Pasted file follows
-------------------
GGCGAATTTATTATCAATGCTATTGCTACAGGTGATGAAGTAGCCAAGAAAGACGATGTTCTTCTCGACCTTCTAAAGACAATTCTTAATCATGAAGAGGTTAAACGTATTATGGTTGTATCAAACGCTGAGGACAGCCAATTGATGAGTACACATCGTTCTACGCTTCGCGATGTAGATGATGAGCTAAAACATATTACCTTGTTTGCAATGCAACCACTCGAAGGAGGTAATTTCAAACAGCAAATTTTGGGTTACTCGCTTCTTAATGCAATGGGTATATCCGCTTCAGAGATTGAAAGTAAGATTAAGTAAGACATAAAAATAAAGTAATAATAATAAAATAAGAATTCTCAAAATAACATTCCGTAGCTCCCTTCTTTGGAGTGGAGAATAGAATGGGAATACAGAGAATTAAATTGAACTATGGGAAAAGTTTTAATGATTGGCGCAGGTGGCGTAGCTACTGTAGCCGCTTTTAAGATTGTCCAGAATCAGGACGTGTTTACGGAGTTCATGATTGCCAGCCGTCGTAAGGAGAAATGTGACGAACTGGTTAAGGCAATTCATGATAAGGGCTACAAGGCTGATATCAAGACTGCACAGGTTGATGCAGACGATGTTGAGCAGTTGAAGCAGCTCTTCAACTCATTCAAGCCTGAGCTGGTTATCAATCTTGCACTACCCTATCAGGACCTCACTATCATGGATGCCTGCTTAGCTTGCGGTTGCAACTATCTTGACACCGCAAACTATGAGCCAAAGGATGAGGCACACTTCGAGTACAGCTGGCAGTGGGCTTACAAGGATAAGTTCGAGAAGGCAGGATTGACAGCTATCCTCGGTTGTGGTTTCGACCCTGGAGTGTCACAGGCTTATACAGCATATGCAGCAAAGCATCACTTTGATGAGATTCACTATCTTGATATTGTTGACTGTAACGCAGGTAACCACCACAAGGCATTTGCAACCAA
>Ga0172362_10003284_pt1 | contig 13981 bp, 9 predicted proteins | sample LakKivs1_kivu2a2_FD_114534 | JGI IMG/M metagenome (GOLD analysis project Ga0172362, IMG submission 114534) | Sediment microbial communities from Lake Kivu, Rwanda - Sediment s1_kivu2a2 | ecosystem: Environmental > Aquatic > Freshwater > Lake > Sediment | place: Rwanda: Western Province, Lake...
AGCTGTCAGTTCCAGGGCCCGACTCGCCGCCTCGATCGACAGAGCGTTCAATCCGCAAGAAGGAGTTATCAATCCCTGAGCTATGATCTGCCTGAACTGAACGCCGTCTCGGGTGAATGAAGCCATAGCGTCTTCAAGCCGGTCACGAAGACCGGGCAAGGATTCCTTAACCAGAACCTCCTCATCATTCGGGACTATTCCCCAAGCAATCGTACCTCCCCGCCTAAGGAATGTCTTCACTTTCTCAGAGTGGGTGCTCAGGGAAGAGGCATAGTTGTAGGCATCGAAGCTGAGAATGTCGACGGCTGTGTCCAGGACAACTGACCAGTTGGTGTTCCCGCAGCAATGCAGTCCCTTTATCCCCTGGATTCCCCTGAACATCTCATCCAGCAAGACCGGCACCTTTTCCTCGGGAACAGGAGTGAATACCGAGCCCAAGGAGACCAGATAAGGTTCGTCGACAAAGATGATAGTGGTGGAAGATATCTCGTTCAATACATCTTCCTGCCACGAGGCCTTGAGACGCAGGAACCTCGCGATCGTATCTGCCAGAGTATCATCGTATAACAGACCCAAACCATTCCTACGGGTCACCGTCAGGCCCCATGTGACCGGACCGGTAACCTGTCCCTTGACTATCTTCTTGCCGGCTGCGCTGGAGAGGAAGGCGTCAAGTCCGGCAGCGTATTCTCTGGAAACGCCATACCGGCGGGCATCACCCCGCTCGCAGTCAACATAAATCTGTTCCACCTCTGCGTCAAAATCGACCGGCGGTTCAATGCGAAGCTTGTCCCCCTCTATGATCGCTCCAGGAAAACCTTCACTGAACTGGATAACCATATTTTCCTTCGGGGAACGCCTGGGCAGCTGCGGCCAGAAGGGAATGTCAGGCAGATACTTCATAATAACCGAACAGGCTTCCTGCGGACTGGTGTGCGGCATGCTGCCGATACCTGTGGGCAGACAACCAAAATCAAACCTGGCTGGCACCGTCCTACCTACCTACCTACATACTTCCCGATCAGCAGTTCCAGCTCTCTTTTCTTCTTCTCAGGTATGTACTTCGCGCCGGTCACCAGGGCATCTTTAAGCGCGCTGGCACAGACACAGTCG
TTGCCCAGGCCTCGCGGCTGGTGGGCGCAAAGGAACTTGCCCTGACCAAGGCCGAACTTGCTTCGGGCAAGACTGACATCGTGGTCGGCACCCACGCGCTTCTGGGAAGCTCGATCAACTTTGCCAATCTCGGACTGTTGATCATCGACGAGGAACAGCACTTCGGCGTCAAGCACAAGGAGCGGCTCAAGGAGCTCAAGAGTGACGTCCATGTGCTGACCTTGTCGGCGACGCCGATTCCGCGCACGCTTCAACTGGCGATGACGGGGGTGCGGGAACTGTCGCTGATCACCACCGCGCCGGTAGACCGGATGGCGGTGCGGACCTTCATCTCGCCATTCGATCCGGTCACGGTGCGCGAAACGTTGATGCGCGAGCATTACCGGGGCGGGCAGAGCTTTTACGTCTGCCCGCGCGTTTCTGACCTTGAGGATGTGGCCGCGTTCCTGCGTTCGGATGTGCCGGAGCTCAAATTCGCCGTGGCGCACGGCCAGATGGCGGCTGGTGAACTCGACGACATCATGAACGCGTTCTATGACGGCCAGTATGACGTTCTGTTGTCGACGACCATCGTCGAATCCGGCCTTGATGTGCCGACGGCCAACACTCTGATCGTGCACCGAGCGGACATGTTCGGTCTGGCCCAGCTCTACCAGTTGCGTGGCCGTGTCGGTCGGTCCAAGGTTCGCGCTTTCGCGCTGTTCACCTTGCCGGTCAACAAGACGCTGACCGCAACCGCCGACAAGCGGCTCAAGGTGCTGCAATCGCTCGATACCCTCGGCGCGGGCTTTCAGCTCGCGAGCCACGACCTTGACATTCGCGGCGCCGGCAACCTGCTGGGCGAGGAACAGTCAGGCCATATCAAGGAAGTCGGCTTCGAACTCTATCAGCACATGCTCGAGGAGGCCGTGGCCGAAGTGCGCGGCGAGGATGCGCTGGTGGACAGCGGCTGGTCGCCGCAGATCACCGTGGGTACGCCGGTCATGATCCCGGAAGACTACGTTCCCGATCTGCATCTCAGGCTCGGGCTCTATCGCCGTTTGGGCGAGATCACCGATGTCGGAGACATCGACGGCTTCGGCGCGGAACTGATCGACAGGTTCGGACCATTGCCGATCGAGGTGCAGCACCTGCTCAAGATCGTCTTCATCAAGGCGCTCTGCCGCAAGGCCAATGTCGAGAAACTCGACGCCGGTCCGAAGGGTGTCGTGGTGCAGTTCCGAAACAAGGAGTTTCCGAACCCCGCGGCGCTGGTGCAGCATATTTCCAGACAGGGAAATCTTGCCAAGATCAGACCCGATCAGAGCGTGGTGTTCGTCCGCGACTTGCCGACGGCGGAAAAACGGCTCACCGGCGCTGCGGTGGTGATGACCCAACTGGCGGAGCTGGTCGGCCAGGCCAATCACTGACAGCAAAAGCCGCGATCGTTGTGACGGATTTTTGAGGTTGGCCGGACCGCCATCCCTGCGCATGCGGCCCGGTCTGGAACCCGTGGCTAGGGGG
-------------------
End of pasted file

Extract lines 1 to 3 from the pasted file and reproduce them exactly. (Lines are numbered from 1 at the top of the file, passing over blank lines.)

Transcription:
GGCGAATTTATTATCAATGCTATTGCTACAGGTGATGAAGTAGCCAAGAAAGACGATGTTCTTCTCGACCTTCTAAAGACAATTCTTAATCATGAAGAGGTTAAACGTATTATGGTTGTATCAAACGCTGAGGACAGCCAATTGATGAGTACACATCGTTCTACGCTTCGCGATGTAGATGATGAGCTAAAACATATTACCTTGTTTGCAATGCAACCACTCGAAGGAGGTAATTTCAAACAGCAAATTTTGGGTTACTCGCTTCTTAATGCAATGGGTATATCCGCTTCAGAGATTGAAAGTAAGATTAAGTAAGACATAAAAATAAAGTAATAATAATAAAATAAGAATTCTCAAAATAACATTCCGTAGCTCCCTTCTTTGGAGTGGAGAATAGAATGGGAATACAGAGAATTAAATTGAACTATGGGAAAAGTTTTAATGATTGGCGCAGGTGGCGTAGCTACTGTAGCCGCTTTTAAGATTGTCCAGAATCAGGACGTGTTTACGGAGTTCATGATTGCCAGCCGTCGTAAGGAGAAATGTGACGAACTGGTTAAGGCAATTCATGATAAGGGCTACAAGGCTGATATCAAGACTGCACAGGTTGATGCAGACGATGTTGAGCAGTTGAAGCAGCTCTTCAACTCATTCAAGCCTGAGCTGGTTATCAATCTTGCACTACCCTATCAGGACCTCACTATCATGGATGCCTGCTTAGCTTGCGGTTGCAACTATCTTGACACCGCAAACTATGAGCCAAAGGATGAGGCACACTTCGAGTACAGCTGGCAGTGGGCTTACAAGGATAAGTTCGAGAAGGCAGGATTGACAGCTATCCTCGGTTGTGGTTTCGACCCTGGAGTGTCACAGGCTTATACAGCATATGCAGCAAAGCATCACTTTGATGAGATTCACTATCTTGATATTGTTGACTGTAACGCAGGTAACCACCACAAGGCATTTGCAACCAA
>Ga0172362_10003284_pt1 | contig 13981 bp, 9 predicted proteins | sample LakKivs1_kivu2a2_FD_114534 | JGI IMG/M metagenome (GOLD analysis project Ga0172362, IMG submission 114534) | Sediment microbial communities from Lake Kivu, Rwanda - Sediment s1_kivu2a2 | ecosystem: Environmental > Aquatic > Freshwater > Lake > Sediment | place: Rwanda: Western Province, Lake...
AGCTGTCAGTTCCAGGGCCCGACTCGCCGCCTCGATCGACAGAGCGTTCAATCCGCAAGAAGGAGTTATCAATCCCTGAGCTATGATCTGCCTGAACTGAACGCCGTCTCGGGTGAATGAAGCCATAGCGTCTTCAAGCCGGTCACGAAGACCGGGCAAGGATTCCTTAACCAGAACCTCCTCATCATTCGGGACTATTCCCCAAGCAATCGTACCTCCCCGCCTAAGGAATGTCTTCACTTTCTCAGAGTGGGTGCTCAGGGAAGAGGCATAGTTGTAGGCATCGAAGCTGAGAATGTCGACGGCTGTGTCCAGGACAACTGACCAGTTGGTGTTCCCGCAGCAATGCAGTCCCTTTATCCCCTGGATTCCCCTGAACATCTCATCCAGCAAGACCGGCACCTTTTCCTCGGGAACAGGAGTGAATACCGAGCCCAAGGAGACCAGATAAGGTTCGTCGACAAAGATGATAGTGGTGGAAGATATCTCGTTCAATACATCTTCCTGCCACGAGGCCTTGAGACGCAGGAACCTCGCGATCGTATCTGCCAGAGTATCATCGTATAACAGACCCAAACCATTCCTACGGGTCACCGTCAGGCCCCATGTGACCGGACCGGTAACCTGTCCCTTGACTATCTTCTTGCCGGCTGCGCTGGAGAGGAAGGCGTCAAGTCCGGCAGCGTATTCTCTGGAAACGCCATACCGGCGGGCATCACCCCGCTCGCAGTCAACATAAATCTGTTCCACCTCTGCGTCAAAATCGACCGGCGGTTCAATGCGAAGCTTGTCCCCCTCTATGATCGCTCCAGGAAAACCTTCACTGAACTGGATAACCATATTTTCCTTCGGGGAACGCCTGGGCAGCTGCGGCCAGAAGGGAATGTCAGGCAGATACTTCATAATAACCGAACAGGCTTCCTGCGGACTGGTGTGCGGCATGCTGCCGATACCTGTGGGCAGACAACCAAAATCAAACCTGGCTGGCACCGTCCTACCTACCTACCTACATACTTCCCGATCAGCAGTTCCAGCTCTCTTTTCTTCTTCTCAGGTATGTACTTCGCGCCGGTCACCAGGGCATCTTTAAGCGCGCTGGCACAGACACAGTCG